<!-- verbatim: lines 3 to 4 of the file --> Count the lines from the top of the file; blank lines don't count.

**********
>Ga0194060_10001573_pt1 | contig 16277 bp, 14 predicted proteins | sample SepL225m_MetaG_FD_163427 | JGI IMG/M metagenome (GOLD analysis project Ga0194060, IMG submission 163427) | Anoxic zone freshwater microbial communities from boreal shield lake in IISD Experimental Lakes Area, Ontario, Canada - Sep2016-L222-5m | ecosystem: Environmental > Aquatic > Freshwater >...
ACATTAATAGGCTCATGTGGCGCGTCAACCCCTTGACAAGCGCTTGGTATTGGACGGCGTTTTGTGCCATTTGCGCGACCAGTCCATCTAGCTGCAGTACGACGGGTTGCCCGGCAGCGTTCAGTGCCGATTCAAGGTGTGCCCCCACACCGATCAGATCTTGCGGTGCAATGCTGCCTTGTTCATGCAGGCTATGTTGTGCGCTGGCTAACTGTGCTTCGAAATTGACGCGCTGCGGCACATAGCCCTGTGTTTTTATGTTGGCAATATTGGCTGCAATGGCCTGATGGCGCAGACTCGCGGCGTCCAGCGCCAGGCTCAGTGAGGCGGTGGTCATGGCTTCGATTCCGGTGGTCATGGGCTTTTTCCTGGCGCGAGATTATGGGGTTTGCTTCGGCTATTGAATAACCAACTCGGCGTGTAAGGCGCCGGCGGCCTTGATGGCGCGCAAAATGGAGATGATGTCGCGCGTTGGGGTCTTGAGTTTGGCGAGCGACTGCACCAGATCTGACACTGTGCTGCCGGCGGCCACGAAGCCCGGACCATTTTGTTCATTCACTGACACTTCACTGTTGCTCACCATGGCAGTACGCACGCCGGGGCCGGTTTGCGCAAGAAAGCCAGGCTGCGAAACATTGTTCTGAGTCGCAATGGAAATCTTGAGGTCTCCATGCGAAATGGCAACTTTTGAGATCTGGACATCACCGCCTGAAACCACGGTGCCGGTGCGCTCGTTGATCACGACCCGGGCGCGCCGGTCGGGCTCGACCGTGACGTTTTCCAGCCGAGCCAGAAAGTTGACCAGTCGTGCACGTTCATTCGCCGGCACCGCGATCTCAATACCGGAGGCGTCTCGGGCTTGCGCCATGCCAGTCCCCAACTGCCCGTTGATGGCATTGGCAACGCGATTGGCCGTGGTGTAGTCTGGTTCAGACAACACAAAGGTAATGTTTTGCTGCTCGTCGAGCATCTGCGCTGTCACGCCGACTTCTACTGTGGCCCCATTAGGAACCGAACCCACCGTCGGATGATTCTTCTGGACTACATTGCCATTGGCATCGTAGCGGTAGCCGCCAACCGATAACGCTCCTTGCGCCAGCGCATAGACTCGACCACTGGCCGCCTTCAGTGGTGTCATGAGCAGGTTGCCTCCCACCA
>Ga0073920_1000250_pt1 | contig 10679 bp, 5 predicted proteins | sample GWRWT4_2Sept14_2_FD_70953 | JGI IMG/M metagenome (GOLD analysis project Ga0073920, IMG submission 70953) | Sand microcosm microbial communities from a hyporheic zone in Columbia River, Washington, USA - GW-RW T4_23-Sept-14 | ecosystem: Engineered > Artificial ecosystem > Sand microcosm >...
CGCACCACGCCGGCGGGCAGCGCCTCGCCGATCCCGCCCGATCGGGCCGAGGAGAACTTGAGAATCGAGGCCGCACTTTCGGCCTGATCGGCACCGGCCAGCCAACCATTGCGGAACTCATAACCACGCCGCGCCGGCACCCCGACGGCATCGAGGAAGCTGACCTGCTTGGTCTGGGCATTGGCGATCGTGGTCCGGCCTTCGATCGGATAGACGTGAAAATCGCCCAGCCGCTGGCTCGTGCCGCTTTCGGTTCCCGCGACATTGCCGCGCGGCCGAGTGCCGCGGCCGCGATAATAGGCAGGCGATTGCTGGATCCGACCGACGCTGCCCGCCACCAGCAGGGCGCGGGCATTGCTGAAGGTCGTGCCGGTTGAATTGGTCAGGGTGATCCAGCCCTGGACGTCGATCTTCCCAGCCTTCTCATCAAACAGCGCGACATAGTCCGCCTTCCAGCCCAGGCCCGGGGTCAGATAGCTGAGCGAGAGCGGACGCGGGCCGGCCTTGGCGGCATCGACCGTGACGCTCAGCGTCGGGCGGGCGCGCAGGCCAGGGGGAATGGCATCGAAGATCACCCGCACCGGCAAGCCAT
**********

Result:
>Ga0073920_1000250_pt1 | contig 10679 bp, 5 predicted proteins | sample GWRWT4_2Sept14_2_FD_70953 | JGI IMG/M metagenome (GOLD analysis project Ga0073920, IMG submission 70953) | Sand microcosm microbial communities from a hyporheic zone in Columbia River, Washington, USA - GW-RW T4_23-Sept-14 | ecosystem: Engineered > Artificial ecosystem > Sand microcosm >...
CGCACCACGCCGGCGGGCAGCGCCTCGCCGATCCCGCCCGATCGGGCCGAGGAGAACTTGAGAATCGAGGCCGCACTTTCGGCCTGATCGGCACCGGCCAGCCAACCATTGCGGAACTCATAACCACGCCGCGCCGGCACCCCGACGGCATCGAGGAAGCTGACCTGCTTGGTCTGGGCATTGGCGATCGTGGTCCGGCCTTCGATCGGATAGACGTGAAAATCGCCCAGCCGCTGGCTCGTGCCGCTTTCGGTTCCCGCGACATTGCCGCGCGGCCGAGTGCCGCGGCCGCGATAATAGGCAGGCGATTGCTGGATCCGACCGACGCTGCCCGCCACCAGCAGGGCGCGGGCATTGCTGAAGGTCGTGCCGGTTGAATTGGTCAGGGTGATCCAGCCCTGGACGTCGATCTTCCCAGCCTTCTCATCAAACAGCGCGACATAGTCCGCCTTCCAGCCCAGGCCCGGGGTCAGATAGCTGAGCGAGAGCGGACGCGGGCCGGCCTTGGCGGCATCGACCGTGACGCTCAGCGTCGGGCGGGCGCGCAGGCCAGGGGGAATGGCATCGAAGATCACCCGCACCGGCAAGCCAT